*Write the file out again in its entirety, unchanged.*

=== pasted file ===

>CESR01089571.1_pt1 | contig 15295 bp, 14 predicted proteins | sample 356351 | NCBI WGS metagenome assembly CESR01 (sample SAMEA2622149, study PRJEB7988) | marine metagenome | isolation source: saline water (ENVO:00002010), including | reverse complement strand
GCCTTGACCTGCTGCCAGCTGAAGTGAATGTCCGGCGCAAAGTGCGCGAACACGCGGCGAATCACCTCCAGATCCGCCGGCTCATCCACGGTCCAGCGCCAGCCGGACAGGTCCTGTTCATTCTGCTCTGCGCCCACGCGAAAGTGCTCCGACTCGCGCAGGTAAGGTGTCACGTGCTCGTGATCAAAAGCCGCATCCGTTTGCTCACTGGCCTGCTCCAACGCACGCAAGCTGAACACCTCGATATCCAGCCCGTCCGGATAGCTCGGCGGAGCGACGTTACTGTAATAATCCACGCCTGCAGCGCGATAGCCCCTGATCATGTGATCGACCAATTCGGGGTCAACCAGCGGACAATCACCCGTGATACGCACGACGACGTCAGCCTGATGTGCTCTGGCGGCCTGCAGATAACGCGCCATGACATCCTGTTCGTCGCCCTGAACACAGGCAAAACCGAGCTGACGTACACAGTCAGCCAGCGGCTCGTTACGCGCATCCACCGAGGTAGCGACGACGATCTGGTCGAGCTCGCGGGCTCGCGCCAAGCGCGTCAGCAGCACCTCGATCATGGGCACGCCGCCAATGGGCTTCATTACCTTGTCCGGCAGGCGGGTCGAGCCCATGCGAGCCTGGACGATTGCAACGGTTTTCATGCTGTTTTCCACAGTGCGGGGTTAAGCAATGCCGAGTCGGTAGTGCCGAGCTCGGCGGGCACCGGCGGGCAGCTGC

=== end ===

>CESR01089571.1_pt1 | contig 15295 bp, 14 predicted proteins | sample 356351 | NCBI WGS metagenome assembly CESR01 (sample SAMEA2622149, study PRJEB7988) | marine metagenome | isolation source: saline water (ENVO:00002010), including | reverse complement strand
GCCTTGACCTGCTGCCAGCTGAAGTGAATGTCCGGCGCAAAGTGCGCGAACACGCGGCGAATCACCTCCAGATCCGCCGGCTCATCCACGGTCCAGCGCCAGCCGGACAGGTCCTGTTCATTCTGCTCTGCGCCCACGCGAAAGTGCTCCGACTCGCGCAGGTAAGGTGTCACGTGCTCGTGATCAAAAGCCGCATCCGTTTGCTCACTGGCCTGCTCCAACGCACGCAAGCTGAACACCTCGATATCCAGCCCGTCCGGATAGCTCGGCGGAGCGACGTTACTGTAATAATCCACGCCTGCAGCGCGATAGCCCCTGATCATGTGATCGACCAATTCGGGGTCAACCAGCGGACAATCACCCGTGATACGCACGACGACGTCAGCCTGATGTGCTCTGGCGGCCTGCAGATAACGCGCCATGACATCCTGTTCGTCGCCCTGAACACAGGCAAAACCGAGCTGACGTACACAGTCAGCCAGCGGCTCGTTACGCGCATCCACCGAGGTAGCGACGACGATCTGGTCGAGCTCGCGGGCTCGCGCCAAGCGCGTCAGCAGCACCTCGATCATGGGCACGCCGCCAATGGGCTTCATTACCTTGTCCGGCAGGCGGGTCGAGCCCATGCGAGCCTGGACGATTGCAACGGTTTTCATGCTGTTTTCCACAGTGCGGGGTTAAGCAATGCCGAGTCGGTAGTGCCGAGCTCGGCGGGCACCGGCGGGCAGCTGC